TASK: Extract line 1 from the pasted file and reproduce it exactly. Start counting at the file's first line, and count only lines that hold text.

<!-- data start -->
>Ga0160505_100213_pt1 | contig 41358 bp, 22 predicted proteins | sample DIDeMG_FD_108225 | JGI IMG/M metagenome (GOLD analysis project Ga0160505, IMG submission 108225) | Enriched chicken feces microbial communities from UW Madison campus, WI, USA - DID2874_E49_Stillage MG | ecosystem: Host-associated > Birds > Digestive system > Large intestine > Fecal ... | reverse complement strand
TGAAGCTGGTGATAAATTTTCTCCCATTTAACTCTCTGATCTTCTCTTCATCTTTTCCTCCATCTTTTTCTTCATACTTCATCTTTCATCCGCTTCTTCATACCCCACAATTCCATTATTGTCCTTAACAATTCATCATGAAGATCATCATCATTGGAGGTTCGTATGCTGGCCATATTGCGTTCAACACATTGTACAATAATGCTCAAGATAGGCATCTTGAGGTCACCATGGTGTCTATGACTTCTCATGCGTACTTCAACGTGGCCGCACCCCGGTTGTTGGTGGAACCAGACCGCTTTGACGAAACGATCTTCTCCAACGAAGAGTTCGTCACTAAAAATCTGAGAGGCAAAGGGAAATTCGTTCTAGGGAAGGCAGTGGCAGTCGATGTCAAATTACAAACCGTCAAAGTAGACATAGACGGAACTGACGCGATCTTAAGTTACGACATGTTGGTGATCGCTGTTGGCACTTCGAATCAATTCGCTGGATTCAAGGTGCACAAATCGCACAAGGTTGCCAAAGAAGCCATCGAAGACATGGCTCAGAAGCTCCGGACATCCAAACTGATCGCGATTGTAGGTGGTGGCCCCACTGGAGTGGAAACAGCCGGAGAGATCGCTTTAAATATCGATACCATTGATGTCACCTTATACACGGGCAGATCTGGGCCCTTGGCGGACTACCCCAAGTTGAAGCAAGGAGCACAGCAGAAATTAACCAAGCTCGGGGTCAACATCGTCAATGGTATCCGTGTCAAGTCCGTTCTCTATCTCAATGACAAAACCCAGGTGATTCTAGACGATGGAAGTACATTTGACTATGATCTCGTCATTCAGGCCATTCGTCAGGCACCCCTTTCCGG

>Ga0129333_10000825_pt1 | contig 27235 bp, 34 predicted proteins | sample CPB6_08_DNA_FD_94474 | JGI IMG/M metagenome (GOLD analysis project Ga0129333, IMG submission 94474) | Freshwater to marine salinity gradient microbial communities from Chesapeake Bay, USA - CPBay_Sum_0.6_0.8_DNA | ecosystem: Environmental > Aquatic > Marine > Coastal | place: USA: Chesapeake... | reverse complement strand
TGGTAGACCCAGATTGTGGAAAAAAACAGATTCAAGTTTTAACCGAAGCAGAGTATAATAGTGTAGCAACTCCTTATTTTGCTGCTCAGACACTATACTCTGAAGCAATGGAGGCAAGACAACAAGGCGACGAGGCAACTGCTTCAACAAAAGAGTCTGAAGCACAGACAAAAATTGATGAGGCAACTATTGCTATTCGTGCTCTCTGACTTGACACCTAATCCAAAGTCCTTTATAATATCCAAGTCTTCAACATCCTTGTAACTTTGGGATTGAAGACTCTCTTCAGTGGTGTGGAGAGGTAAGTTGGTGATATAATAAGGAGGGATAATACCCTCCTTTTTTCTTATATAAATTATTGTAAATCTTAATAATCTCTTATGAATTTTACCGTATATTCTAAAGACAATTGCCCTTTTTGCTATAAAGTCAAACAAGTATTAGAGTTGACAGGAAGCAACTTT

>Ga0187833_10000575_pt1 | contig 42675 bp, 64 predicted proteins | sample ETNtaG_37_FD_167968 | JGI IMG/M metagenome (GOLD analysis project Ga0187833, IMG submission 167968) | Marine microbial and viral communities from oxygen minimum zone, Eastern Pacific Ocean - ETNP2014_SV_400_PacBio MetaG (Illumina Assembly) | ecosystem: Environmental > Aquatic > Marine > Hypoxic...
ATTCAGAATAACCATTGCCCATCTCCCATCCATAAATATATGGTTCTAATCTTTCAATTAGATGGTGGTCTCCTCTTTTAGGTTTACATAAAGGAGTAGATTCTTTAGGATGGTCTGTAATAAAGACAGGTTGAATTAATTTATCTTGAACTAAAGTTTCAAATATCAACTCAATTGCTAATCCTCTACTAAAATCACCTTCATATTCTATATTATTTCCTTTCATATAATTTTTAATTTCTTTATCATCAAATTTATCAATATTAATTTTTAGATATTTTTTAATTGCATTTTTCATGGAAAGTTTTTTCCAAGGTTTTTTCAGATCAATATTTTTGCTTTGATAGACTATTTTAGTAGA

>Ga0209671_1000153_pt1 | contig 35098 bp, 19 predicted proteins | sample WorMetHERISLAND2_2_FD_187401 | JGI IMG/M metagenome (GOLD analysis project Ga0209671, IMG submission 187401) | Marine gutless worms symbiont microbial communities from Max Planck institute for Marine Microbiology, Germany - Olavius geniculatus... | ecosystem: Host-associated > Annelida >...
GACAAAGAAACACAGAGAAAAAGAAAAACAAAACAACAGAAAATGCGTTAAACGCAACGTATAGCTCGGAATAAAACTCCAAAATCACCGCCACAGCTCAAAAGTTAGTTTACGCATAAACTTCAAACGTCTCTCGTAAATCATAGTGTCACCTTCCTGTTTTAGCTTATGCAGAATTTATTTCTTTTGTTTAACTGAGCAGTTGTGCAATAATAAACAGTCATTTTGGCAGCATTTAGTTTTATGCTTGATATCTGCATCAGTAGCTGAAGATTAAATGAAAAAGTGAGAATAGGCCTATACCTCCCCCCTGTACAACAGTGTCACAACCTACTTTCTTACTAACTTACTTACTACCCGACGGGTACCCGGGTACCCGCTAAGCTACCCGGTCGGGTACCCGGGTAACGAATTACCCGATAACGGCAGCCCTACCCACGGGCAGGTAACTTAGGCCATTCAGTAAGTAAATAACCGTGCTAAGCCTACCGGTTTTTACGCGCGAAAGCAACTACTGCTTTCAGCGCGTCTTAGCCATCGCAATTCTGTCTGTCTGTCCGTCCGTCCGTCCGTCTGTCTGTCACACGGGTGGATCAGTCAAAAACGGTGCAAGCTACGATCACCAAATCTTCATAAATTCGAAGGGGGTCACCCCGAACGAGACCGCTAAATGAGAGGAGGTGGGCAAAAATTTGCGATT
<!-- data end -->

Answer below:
>Ga0160505_100213_pt1 | contig 41358 bp, 22 predicted proteins | sample DIDeMG_FD_108225 | JGI IMG/M metagenome (GOLD analysis project Ga0160505, IMG submission 108225) | Enriched chicken feces microbial communities from UW Madison campus, WI, USA - DID2874_E49_Stillage MG | ecosystem: Host-associated > Birds > Digestive system > Large intestine > Fecal ... | reverse complement strand